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3:02 AM Sun, Sept. 23rd

Couple reconnects 40 years after they first married

Finding love on Facebook

Mary Richards, of Prescott Valley, with the framed Facebook texts that rekindled a friendship, with her first husband, Darrel Wayne, who she married when she was 19 and divorced two years later. They reconnected via social media just before Thanksgiving and are planning an in-person reunion this year. (Nanci Hutson/Courier)

Mary Richards, of Prescott Valley, with the framed Facebook texts that rekindled a friendship, with her first husband, Darrel Wayne, who she married when she was 19 and divorced two years later. They reconnected via social media just before Thanksgiving and are planning an in-person reunion this year. (Nanci Hutson/Courier)

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Their wedding 40 years ago. (Courtesy)

On this Valentine’s Day, Mary Richards is like a teenager in love — all thanks to Facebook.

Her newfound romantic connection harkens back to puppy love; the boy she dated at 14, married at 19, divorced a year later and did not hear a word from for more than four decades.

No longer the blushing, whimsical, teen bride she was when she married Wayne in her family’s backyard, today the 60-year-old widow is a wise, independent mother of an adult son. In the six years since her third husband, Doug, died from an Agent Orange-related cancer, Richards has built a comfortable, happy retirement life — filled with friends, travel, pets, and the time to be do whatever she wishes.

No plan to find another love interest was on her radar when, just before Thanksgiving — while visiting her sister in San Mateo, California — Richards received a Facebook friend request.

“Why in the world would Darrel Wayne be making a friend request to me?” Richards remembers asking out loud.

Somewhat intrigued, she accepted the request.

“Mary, thanks for confirming me as a friend. But I don’t know if you have any idea who I am?

“My first husband? Lol. Funny man!”

“Yes. How have you been over the multitude of years?”

Those three Facebook sentences ignited what Richards and Wayne both say is an unexpected, yet passionate, long-distance love affair. The two have exchanged 8,600 text messages in the last two months and spend three to four hours a day on the phone talking with each other.

(Richards framed the typed conversation complete with their Facebook headshots).

“Mary and I go way back, but we haven’t spoken in 40 years,” said Wayne, who works in the paint industry in Oakland, Calif. “My sister occasionally would bring her up in conversation. But I never pursued it.”

Then, one day, Wayne’s family convinced him to sign up for Facebook. He saw Richards had responded to one of his sister’s posts.

“It was like a bell went off in my head,” he said. “Is that THE Mary Richards?”

For a few days, he wondered about whe ther he wanted “to kick up the dust,” he said. Then he decided to make the friend request. No big deal. Until she answered back a few days later.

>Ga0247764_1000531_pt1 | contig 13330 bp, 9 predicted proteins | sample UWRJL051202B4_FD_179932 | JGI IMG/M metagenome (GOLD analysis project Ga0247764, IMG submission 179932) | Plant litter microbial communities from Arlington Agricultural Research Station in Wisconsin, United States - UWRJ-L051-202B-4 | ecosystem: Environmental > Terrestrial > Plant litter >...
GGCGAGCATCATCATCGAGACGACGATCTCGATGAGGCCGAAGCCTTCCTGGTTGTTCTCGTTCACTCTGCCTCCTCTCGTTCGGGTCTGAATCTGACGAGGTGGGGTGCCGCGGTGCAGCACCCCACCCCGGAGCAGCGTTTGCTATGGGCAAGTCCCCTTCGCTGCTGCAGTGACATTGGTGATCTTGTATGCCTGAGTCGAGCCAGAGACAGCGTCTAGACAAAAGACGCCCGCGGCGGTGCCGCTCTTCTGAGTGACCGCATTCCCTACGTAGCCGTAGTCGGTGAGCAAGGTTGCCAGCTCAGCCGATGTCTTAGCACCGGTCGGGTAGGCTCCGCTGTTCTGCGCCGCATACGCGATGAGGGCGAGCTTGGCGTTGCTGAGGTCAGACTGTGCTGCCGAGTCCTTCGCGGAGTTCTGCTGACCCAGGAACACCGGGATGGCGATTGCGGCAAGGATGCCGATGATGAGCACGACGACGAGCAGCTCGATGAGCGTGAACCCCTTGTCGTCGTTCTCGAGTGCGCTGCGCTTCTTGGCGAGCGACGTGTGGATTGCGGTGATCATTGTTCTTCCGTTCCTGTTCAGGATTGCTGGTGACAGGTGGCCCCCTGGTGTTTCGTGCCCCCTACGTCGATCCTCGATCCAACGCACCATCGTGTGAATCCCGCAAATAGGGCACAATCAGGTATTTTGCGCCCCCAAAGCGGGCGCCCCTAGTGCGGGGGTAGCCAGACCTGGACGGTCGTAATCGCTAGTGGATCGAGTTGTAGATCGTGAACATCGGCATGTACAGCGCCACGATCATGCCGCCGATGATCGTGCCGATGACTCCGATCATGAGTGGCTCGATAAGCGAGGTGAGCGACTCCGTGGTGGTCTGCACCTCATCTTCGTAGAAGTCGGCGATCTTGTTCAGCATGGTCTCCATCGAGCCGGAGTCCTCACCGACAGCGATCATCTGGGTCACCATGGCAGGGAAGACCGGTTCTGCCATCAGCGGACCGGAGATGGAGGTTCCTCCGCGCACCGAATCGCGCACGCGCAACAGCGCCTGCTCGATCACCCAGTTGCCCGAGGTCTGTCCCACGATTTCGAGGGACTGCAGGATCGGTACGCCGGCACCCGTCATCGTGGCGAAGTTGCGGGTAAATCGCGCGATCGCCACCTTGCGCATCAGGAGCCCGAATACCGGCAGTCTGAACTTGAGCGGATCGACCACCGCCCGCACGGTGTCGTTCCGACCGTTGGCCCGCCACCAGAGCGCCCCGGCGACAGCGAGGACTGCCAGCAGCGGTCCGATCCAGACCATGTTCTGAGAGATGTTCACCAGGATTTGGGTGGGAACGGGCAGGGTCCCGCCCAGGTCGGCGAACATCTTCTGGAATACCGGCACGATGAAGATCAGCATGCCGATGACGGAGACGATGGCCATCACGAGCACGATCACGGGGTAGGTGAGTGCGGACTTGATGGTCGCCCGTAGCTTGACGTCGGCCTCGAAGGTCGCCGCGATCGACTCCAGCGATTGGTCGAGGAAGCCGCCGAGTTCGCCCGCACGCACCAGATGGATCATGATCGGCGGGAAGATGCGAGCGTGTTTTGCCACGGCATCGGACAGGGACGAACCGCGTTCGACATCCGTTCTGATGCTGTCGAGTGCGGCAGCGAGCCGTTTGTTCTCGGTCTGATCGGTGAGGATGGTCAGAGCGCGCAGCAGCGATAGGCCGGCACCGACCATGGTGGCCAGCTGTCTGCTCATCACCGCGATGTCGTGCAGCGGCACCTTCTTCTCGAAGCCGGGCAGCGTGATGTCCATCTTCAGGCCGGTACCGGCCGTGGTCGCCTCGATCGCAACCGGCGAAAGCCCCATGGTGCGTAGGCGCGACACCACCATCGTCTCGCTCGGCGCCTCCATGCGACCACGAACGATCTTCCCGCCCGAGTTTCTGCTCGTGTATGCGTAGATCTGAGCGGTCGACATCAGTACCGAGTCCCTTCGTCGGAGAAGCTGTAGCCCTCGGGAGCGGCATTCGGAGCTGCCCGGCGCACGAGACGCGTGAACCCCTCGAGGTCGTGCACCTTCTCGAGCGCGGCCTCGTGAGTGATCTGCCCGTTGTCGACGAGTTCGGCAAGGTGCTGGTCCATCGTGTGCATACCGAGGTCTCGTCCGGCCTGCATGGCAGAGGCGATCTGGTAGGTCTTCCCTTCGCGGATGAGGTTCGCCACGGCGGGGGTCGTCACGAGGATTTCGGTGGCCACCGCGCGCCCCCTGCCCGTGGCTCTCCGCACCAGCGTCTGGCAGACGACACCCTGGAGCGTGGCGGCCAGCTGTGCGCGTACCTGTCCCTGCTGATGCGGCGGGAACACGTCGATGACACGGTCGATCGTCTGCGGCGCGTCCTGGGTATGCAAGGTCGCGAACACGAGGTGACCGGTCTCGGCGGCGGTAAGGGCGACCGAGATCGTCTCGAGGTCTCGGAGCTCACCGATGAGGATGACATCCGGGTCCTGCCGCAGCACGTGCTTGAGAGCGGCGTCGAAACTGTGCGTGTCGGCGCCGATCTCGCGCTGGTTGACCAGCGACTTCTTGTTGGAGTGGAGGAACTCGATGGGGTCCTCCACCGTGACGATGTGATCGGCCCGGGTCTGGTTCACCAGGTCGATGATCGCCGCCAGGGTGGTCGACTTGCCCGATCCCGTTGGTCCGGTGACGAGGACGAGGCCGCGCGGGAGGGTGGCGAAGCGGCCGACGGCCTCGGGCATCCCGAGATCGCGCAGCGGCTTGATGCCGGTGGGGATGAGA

Neither knew what to expect.

“I’ve had adventure after adventure after adventure in my life, and I guess I wanted to see about her life,” Wayne said. “I had no plan to build a friendship, but we just hit it off. And the conversations started flowing.”

The two first met in church, Richards said, noting that Wayne is two years older. Even after dating for almost five years, they knew when they pledged their troth to each other that they were too young to make a lifelong commitment.

“We were so young and so inexperienced in life,” Richards said. “We didn’t understand what marriage was all about or how to commit to anything. And now, all these years later, we’ve experienced everything.

“We’ve grown and matured and figured out who we are. And we like who we are and who the other person is. We see life the same way.”

More than that, Wayne said, they have come to realize that what first attracted them to each other has morphed, over 40 years, into something unique and special they simply cannot ignore.

“I’ve just fallen head over heels in love with her again,” Wayne said.

In their conversations, be it text or phone call, Richards said there is “never a dull moment.”

“I have never laughed so hard as I have laughed with him,” Richards said. “There’s nothing we can’t tell each other … We’ve definitely fallen back in love, without a doubt.”

Richards’ friend Heather Wheeler said she thinks this evolving love story, which first started long years ago, is “good for both of them.”

“It’s cool,” Wheeler said.

Distance is their only nemesis, but Richards said, “We’re patient.”

“We’re old. It will take as long as it takes,” she said.

The couple’s plan is for Wayne to come to Prescott Valley for a visit in the summer monsoon season. Where it goes from there is a mystery the two are eager to discover.

“The greatest thing in my life is finding her again,” Wayne declared. “She has become my best friend, my wife again, even though we’re not married. She’s my family now.”